The primary use case for 3PAR would be security video recording, and the security video is used for multiple purposes. In the healthcare environment, it will be used for real-time locating, patient wandering, infant abduction, asset tracking, and staff duress. Taking it to the next level of healthcare, in pharmaceuticals one has to keep track of the production and movement of products and retain those records for a period of two years, as per federal regulations. So now, we need multiple levels of storage: immediate storage, short-term, and long-term, with the data being kept for up to two years. In these scenarios, 3PAR is an ideal solution, and we've had a lot of success because of its capabilities and the different types of storage. You can mix SSDs with running drives and slower drives for longer-term storage, minimizing your cost but maximizing your storage. And you can also evolve storage as needed. You can increase the amount of storage by adding in drives on the fly, as the need arises. 3PAR provides a very ideal solution for some of my customers.
VMware and SQL. In terms of performance, we had an issue with the earlier version, the 7400, an iSCSI issue. They replaced it with one from the 8000 series and it has been doing pretty well so far.
Our use case is primary storage.
It's primarily used as our primary SAN, storage area network. We store all sorts of data and VMs on that particular set of disks. It's for local data center usage. We have three data centers now, one in Atlanta, one in Dallas, one in Provo. We aren't doing any site to site replication. It's really just localized and we're trying to get to a point where we are actually doing site to site replication for DR and things of that nature. The performance is good. We enjoy it. We like it.
It is for our IT. It is our kitchen sink; we use it for everything.
We target 3PAR because of the availability aspects that it brings with a synchronous replication. I work with a lot of medical and larger business organizations which are looking for the ability to run stretch clustering between data centers. If they lose a full data center, they can use this to flap over live without application downtime. This is probably the biggest thing that comes into play from an availability aspect. Then, there is also inherently a lot of the performance which comes with it. E.g., if I have a lot of high demand applications, it is one of those where the system, the all-flash array, the 8450, and even the 9450 that recently came out, can keep the latency and response time down.
I am with a healthcare system. It is for our electronic medical record. It has been fantastic. No issues.
It is our primary storage. We use it with our VMware environment and all of our high performance applications are stored on it. I work for an equipment distributor, but we have various business lines: everything from earth moving to electric power generation. These are very different needs. Then, we have our accounting system which is on there, plus business intelligence. All these are different types of workloads. We purchase the 3PAR that has flash tier and we can migrate between the spinning disk and flash. It seems to work very well. It self-optimizes. I do not need to worry about it. It does its job. It is the self-driving car. You let it do its thing and it gets you where you need to go.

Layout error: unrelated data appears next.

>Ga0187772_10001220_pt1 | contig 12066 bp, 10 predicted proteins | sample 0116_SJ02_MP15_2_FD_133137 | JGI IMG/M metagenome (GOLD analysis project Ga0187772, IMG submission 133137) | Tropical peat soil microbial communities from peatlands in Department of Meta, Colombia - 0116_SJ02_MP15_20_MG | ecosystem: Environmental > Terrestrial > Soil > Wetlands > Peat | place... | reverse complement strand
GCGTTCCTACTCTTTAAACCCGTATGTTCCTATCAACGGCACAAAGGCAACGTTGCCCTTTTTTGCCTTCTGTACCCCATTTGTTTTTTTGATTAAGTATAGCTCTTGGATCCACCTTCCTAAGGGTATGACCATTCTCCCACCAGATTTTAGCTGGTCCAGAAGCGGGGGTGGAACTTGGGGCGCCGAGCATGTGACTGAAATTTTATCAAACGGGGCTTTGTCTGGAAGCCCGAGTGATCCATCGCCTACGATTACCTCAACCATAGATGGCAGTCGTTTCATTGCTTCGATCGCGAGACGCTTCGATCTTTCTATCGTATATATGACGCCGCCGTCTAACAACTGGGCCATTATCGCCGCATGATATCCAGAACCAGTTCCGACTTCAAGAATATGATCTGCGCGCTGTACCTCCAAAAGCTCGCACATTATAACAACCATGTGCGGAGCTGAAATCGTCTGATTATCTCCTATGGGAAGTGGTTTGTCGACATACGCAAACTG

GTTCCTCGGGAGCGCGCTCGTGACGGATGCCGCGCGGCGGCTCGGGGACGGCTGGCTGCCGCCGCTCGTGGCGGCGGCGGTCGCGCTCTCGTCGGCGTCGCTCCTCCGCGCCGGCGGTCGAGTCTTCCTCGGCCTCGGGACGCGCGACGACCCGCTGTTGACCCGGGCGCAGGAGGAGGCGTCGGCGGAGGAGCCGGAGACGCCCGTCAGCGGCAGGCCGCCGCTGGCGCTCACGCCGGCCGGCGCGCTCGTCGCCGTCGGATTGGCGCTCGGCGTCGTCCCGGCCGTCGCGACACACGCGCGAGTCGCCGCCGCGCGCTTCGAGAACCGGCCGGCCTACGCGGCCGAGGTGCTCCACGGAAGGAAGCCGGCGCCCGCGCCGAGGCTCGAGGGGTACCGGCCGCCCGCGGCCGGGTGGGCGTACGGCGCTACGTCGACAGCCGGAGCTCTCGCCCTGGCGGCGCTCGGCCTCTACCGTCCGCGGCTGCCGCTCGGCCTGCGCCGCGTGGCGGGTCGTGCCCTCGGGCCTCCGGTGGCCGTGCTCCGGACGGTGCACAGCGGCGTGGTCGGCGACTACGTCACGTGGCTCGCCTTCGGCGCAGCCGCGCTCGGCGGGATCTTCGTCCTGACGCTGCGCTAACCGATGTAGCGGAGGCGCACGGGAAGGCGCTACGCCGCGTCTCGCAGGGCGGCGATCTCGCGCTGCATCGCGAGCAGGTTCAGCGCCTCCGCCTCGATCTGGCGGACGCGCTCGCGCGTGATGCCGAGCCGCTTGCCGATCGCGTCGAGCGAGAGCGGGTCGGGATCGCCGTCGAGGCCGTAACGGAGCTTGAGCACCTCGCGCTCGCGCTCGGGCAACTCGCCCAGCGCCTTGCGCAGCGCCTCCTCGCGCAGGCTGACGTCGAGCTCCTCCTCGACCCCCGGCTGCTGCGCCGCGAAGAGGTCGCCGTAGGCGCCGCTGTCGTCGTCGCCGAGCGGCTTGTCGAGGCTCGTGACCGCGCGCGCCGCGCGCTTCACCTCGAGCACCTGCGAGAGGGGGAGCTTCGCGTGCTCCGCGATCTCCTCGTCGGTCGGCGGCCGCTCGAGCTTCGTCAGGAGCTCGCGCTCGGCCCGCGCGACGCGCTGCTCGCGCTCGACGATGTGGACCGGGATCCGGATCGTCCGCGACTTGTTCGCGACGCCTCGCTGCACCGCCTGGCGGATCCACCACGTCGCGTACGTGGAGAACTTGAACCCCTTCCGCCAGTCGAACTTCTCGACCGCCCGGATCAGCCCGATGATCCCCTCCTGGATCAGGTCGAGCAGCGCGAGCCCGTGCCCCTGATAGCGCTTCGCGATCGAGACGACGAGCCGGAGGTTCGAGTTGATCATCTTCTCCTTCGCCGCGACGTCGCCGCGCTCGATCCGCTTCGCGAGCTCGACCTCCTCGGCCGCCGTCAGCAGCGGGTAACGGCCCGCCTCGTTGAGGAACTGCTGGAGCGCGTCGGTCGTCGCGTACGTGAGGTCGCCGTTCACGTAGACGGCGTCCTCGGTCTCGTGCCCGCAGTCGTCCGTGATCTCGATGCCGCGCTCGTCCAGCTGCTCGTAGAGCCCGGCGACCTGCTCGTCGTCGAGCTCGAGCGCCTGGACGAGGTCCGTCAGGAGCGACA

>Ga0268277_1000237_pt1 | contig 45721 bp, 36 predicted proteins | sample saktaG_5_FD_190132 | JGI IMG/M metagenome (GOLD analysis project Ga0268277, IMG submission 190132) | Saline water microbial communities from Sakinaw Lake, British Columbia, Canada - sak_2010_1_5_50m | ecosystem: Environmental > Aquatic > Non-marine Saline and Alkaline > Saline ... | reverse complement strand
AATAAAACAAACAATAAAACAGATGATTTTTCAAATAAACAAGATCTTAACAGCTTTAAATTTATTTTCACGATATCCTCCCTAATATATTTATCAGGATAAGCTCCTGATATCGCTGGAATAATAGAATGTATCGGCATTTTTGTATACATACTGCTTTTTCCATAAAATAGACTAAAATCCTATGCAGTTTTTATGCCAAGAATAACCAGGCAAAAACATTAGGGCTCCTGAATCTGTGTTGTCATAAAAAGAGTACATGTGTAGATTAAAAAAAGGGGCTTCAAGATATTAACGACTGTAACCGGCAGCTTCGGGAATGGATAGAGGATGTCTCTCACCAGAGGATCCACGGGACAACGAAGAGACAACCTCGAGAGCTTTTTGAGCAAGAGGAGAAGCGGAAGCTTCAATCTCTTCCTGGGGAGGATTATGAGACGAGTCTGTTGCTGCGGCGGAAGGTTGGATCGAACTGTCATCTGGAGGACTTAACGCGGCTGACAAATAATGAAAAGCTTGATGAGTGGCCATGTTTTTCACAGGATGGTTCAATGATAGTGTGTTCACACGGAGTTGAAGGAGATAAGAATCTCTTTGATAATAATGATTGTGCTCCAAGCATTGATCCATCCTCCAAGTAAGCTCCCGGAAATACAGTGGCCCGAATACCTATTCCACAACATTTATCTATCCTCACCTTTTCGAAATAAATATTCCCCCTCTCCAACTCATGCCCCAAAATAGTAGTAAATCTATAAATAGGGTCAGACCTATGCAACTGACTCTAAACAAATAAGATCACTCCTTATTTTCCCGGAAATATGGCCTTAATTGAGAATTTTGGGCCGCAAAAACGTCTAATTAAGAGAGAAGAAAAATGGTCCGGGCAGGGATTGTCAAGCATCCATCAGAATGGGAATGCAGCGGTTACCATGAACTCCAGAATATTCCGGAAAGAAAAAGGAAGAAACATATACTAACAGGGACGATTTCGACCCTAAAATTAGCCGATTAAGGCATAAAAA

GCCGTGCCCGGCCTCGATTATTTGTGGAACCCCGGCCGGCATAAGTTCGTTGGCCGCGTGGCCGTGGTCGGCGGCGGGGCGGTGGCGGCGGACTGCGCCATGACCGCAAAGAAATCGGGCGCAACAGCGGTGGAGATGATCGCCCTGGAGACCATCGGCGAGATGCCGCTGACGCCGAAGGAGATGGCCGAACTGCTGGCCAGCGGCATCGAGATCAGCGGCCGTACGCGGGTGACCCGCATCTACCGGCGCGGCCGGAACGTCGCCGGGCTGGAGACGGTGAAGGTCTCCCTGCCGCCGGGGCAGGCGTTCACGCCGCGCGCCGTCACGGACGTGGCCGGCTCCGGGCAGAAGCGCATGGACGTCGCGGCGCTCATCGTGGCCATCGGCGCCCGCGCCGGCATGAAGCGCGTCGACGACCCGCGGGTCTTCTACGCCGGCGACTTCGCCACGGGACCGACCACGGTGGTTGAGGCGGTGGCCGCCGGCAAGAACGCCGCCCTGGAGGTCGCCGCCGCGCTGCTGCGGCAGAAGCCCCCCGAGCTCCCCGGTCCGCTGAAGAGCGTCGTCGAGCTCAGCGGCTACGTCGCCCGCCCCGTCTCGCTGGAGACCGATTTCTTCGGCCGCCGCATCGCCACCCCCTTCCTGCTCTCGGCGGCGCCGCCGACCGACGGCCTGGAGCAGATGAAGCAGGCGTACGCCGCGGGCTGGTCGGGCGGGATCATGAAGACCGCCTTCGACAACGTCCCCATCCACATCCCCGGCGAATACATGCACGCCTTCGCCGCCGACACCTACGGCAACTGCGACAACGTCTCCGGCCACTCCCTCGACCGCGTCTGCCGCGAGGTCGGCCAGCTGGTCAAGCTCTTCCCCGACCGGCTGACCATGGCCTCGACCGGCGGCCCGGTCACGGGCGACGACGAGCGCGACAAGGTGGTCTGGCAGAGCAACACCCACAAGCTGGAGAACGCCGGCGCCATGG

We are using 3PAR for production workloads, processing insurance policies and claims, file shares, and storage. It has been performing well so far. We have had a few hiccups on the configuration side, but we have been working with HPE on them. For the most part, the product has been pretty seamless.
It is for mission critical storage. We use it to keep high uptime. We have two 3PAR systems that we leverage. Its performance is good. We have a lot of applications that have high I/O, and 3PAR handles those with no problem.
We use it for virtualization, vCenter, and infrastructure. We have simple needs. We are a very small shop and are not a technology company, but we do have mobile apps and websites that we provide to our customers. I am new with the company. I have only been there about a year now, but I understand that they have had this system for at least three to five years. The performance has been fantastic. It has not had many issues whatsoever, and what issues they do have, the support picks up on it quickly. They send us tickets saying that they are doing work without us even having to engage them. So, that is very nice.
It runs all our tier one and two apps. Right now, we are replicating between two 3PARs and two different data centers. We use for our tier one and two apps, so they can do failover, synchronous replication. We have been running 3PAR for three years. It was running well until we tried to split our two 3PARs and put them into two different data centers. Then, we had a lot of problems.
We use it as a shared storage solution for a virtualized environment. It is not for complex business needs. It is really just for storage, and not even a very large amount of storage: between 20 to 40 terabytes. We have used it in three environments. We were not happy with the performance initially, because it turned out the system was initially designed for Fibre Channel, and we needed iSCSI. So, we used the iSCSI configuration option off of 3PAR. This was probably when 3PAR was purchased by HPE, but the performance were extraordinarily bad in terms of I/O capabilities. It took a long time to obtain HPE's help and resolve the issue. This was for iSCSI in the context of VMware for shared storage.